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Summary Judgment: 'Night Listener,' 'Barnyard,' 'Talladega Nights'


On Fridays, the online magazine Slate compiles a digest of what movie critics are saying about the new releases. Her is Mark Jordan Legan with this week's Summary Judgment.


First up in wide release is the mystery thriller The Night Listener. Based on the novel by Armistead Maupin, the author of Tales of the City, Robin Williams stars as a famous author and popular radio host whose life changes when he is contacted by a troubled young listener. Toni Collette also stars.

(Soundbite of movie The Night Listener)

Mr. ROBIN WILLIAMS (Actor): (As Gabriel Noone) Hi, Pete. This is Gabriel Noone. Ashe gave me your number, and I read your book. I really liked it.

Mr. RORY CULKIN (Actor): (As Pete Logand) Hey.

Mr. WILLIAMS: (As Noone) Hey...

LEGAN: The nation's critics want to switch over to classic rock. USA Today likes it, saying The Night Listener weaves a fascinating tale, and Collette and Williams give two of the summer's best performances. But the New York Observer frowns, A creepy head-scratcher more atmospheric than believable, and many agree with the Associate Press, which finds the film more admirable for what it tries to be than for what it actually achieves.

Next up is a big ol' wide release of Talladega Nights, Will Ferrell's latest comedy about a clueless race car driver. Sacha Baron Cohen and John C. Reilly also star.

(Soundbite of movie, Talladega Nights: The Ballad of Ricky Bobby)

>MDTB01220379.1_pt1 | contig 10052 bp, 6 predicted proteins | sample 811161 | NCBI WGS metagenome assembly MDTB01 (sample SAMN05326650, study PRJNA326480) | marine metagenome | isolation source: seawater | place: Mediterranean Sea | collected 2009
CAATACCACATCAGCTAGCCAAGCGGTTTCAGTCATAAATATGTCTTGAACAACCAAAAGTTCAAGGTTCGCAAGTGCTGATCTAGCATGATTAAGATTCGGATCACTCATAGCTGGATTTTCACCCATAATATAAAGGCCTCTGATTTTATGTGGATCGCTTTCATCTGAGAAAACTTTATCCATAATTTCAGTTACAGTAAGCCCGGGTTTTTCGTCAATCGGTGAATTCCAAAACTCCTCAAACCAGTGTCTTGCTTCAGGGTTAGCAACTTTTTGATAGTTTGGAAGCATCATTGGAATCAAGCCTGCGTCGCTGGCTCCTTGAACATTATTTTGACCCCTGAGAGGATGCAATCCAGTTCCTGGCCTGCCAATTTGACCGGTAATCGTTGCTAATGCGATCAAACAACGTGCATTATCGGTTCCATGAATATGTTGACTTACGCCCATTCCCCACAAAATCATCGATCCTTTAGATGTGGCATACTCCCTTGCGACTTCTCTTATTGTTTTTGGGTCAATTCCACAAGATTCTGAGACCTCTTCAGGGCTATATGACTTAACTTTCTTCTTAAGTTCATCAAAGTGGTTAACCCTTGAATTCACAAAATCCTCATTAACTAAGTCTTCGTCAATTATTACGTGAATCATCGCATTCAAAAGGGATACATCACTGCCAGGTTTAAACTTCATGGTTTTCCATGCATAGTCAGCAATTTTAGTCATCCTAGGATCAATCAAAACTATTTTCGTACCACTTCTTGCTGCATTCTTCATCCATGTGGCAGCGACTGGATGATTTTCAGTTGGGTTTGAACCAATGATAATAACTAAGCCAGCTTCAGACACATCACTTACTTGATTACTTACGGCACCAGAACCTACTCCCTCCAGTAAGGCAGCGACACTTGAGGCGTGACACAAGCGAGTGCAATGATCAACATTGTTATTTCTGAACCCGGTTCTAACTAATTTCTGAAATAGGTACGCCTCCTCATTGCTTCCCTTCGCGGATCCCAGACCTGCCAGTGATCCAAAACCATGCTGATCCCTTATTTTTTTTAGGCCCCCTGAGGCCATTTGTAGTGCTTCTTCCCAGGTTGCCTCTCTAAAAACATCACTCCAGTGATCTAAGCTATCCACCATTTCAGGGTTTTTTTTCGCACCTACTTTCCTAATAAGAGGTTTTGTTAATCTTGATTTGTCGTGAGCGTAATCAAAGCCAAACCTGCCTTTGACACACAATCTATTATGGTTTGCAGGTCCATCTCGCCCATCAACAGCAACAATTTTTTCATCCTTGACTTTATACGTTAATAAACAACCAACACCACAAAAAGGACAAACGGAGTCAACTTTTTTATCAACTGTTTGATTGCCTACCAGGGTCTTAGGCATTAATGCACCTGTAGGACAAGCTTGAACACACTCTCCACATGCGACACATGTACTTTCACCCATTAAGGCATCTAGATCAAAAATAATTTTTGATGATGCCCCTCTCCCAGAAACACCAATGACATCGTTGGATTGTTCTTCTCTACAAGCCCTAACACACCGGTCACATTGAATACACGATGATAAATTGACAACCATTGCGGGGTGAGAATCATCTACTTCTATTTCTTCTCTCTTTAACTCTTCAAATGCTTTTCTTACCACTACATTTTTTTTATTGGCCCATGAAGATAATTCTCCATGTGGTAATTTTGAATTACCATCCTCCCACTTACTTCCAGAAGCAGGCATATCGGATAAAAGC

Unidentified Man #1 (Actor): (As character): Dear Lord Baby Jesus, we thank you so much for this bountiful harvest of Dominos, KFC, and the always delicious Taco Bell.

LEGAN: The critics had a pretty good ride. Even though the Washington Post thinks it drags when it should be crackling and popping, the Seattle Post-Intelligencer raves, Ferrell's best movie and the summer's funniest comedy so far. The L.A. Times shouts, Talladega Nights is a bit of a mess, but it is a genial mess, and one that will make you laugh. And absurdly funny, cheers the Philadelphia Inquirer.

Our third wide release is the computer-animated family comedy Barnyard, which tells the true story of what barn animals do when the farmer is not around. Kevin James, Danny Glover and Courtney Cox are just a few of the stars who provide voices to the flock, or herd, or pack, or whatever.

(Soundbite of movie, Barnyard: The Original Party Animals)

Unidentified Man #2 (Actor): (As character) Good morning, everyone. Okay, before we get started, we have a birthday. Everett the Dog turned 13 today.

(Soundbite of applause)

Unidentified Actor #2: (As character) Boy, those dog years are rough, huh?

(Soundbite of noisemakers)

LEGAN: Critics are split on this one. Some claim funny-cartoon-critter burnout, like the Detroit Free Press, which snarls, Barnyard is the worst in an endless line of computer-animated movies starring animals. But the L.A. Weekly crows, Delightfully cheeky, and Variety clucks, The film is zippy enough to delight youngsters and clever enough to engage their parents.

Yeah, right. Take it from me, who will be dragged to this by my six-year-old, I will not be engaged by its cleverness. The other parents and I will try and count on one hand the grown-up movies we've seen on a big screen recently and then we will watch in horror as a theater full of children get so hopped up on soda and candy, there's a good chance they won't even become slightly drowsy until after Labor Day.

BRAND: Mark Jordan Legan is a writer living in Los Angeles. Transcript provided by NPR, Copyright NPR.

Mark Jordan Legan